This is a guest post from San Diego Architect Kevin Bussett.
I attended Dwell on Design 2015 as MOVA International’s Official Architectural Liaison (my request to be MOVA Style Ambassador was denied). As an architect, Dwell subscriber, mid-century fan, and amateur gardener, I took notice of several outstanding products this weekend including the Leggy Stands by Potted, the Boxcar Succulent Planter Set by Revolution Design House and Feltware’s playful and bright clocks, bowls, and coasters made from heavyweight felt and warm hardwood.
While there were many interesting products to view at Dwell on Design, there were a few products at this year’s show that embodied the spirit of Modernism. Modernism is not just a style characterized by clean lines, clever touches, and a minimalist aesthetic–it’s also a mindset that seeks out new materials and fabrication methods and allows that process of experimentation to create surprising, delightful products. Some of the standouts are old designs that remain fresh and relevant fifty years later, some are new products that pay homage to old techniques, and some aren’t designs at all but rather materials waiting to be explored by future designers.
Leather Elephant by Deru
In the 1960’s, German company Deru created animal figures with “an imaginative, origami-like technique of crimping, cutting, folding, sewing, and riveting one piece of cognac colored natural leather.” The concept evokes timeless elements of Eastern design: the figures use the minimum number of gestures to convey a convincing impression but let the mind fill in the details. The material is rich and organic but not overworked, and no two pieces are exactly alike.
Dining Table by Omar Montelongo
This dining table by recent Woodbury School of Architecture graduate Omar Montelongo uses older Japanese wood joinery techniques to create a very modern-looking table. Amazingly, the legs were made using only hand tools–Omar said it actually gave him more control of the building process. The table requires no glue or mechanical fasteners, and relies only on interlocking connections and wood pegs.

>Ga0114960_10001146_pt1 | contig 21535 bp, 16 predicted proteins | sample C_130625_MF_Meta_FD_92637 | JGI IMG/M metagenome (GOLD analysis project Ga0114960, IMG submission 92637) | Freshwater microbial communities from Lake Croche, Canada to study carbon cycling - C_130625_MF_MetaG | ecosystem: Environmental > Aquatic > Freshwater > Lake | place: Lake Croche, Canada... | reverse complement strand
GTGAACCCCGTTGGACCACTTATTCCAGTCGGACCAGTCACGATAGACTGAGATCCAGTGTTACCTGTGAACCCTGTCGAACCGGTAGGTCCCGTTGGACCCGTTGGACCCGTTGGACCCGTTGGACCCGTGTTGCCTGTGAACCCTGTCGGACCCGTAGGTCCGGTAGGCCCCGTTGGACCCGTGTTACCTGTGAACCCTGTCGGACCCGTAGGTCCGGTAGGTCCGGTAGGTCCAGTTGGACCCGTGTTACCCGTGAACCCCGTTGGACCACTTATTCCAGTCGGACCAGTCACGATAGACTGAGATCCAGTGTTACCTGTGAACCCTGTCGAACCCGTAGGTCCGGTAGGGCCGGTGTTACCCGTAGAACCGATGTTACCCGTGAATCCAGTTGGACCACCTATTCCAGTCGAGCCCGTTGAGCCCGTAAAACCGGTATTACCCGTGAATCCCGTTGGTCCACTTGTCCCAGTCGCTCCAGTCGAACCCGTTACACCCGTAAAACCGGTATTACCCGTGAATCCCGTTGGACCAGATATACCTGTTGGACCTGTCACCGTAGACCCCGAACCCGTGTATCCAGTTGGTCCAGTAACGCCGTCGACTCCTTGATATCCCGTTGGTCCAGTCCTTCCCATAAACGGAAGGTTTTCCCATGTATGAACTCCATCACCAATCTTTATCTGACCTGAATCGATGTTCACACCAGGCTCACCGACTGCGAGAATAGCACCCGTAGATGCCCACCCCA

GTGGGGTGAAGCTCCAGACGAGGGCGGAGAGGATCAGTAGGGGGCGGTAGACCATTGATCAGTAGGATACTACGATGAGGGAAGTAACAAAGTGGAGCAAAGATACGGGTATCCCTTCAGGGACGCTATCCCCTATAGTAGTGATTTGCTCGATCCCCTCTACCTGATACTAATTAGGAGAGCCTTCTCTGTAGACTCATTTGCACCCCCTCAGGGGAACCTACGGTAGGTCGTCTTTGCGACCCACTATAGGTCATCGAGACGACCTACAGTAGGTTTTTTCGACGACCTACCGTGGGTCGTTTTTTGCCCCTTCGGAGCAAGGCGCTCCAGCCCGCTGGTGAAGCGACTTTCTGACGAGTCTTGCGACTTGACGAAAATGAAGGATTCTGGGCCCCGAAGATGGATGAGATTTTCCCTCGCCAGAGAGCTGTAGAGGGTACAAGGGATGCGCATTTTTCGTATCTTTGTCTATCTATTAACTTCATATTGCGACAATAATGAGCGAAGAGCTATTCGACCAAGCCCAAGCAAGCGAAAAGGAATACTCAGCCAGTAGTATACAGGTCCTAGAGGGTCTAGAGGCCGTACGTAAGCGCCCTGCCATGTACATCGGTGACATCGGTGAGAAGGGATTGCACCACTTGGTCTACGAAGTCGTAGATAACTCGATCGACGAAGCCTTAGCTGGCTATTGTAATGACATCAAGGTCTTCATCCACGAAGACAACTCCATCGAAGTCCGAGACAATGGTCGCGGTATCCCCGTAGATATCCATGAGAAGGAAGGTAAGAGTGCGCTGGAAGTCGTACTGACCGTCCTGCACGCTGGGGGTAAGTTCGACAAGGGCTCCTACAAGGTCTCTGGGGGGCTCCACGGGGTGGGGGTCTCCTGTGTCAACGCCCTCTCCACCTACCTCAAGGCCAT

Fenix Nanotech Matte Material for Interior Design
Fenix NTM is a finish material similar to Formica that offers superior scratch-resistance, smoothness, and matte finish thanks to nanotechnology. The rep said it’s used primarily in healthcare buildings and labs where durable, non-absorbent surfaces are desirable. The word nanotechnology screams “futuristic” but microscopic robots are nowhere to be seen. Instead, nanotech refers to the way in which ultra-fine droplets of material are laid down to create a surface whose molecular structure allows it to self-heal small scratches with the application of heat.
Shapecrete Shape-Able Concrete
This product is my choice for Best-In-Show because it offers consumers the ability to create complex concrete shapes without complicated molds or expensive, commercial admixtures. Shapecrete can adhere to vertical surfaces like Play-Doh until it hardens so artisans can create lightweight concrete objects with complicated curvature and interior voids without interior formwork or slip casts. I look forward to seeing how my friends at Studio Corbelle push the limits of Shapecrete to expand their line of concrete jewelry.
Towards the end of the show, I had the chance to eavesdrop at the MOVA booth. Most visitor’s first question is, “How is it floating on the stand?” After they have a chance to pick one up and examine it, their second question is, “How does it work?” (No, the answer is not ‘magic.’) MOVA Globes are surprisingly complex on the inside but the finished product is effortless, delightful, and thoroughly Modern. I’m looking forward to following the continued work of these companies and can’t wait to see what new products await at Dwell 2016.
This is a guest post from Kevin Bussett, AIA. Kevin lives and works in San Diego, CA and is the Emerging Professionals Commissioner for the San Diego Chapter of the American Institute of Architects.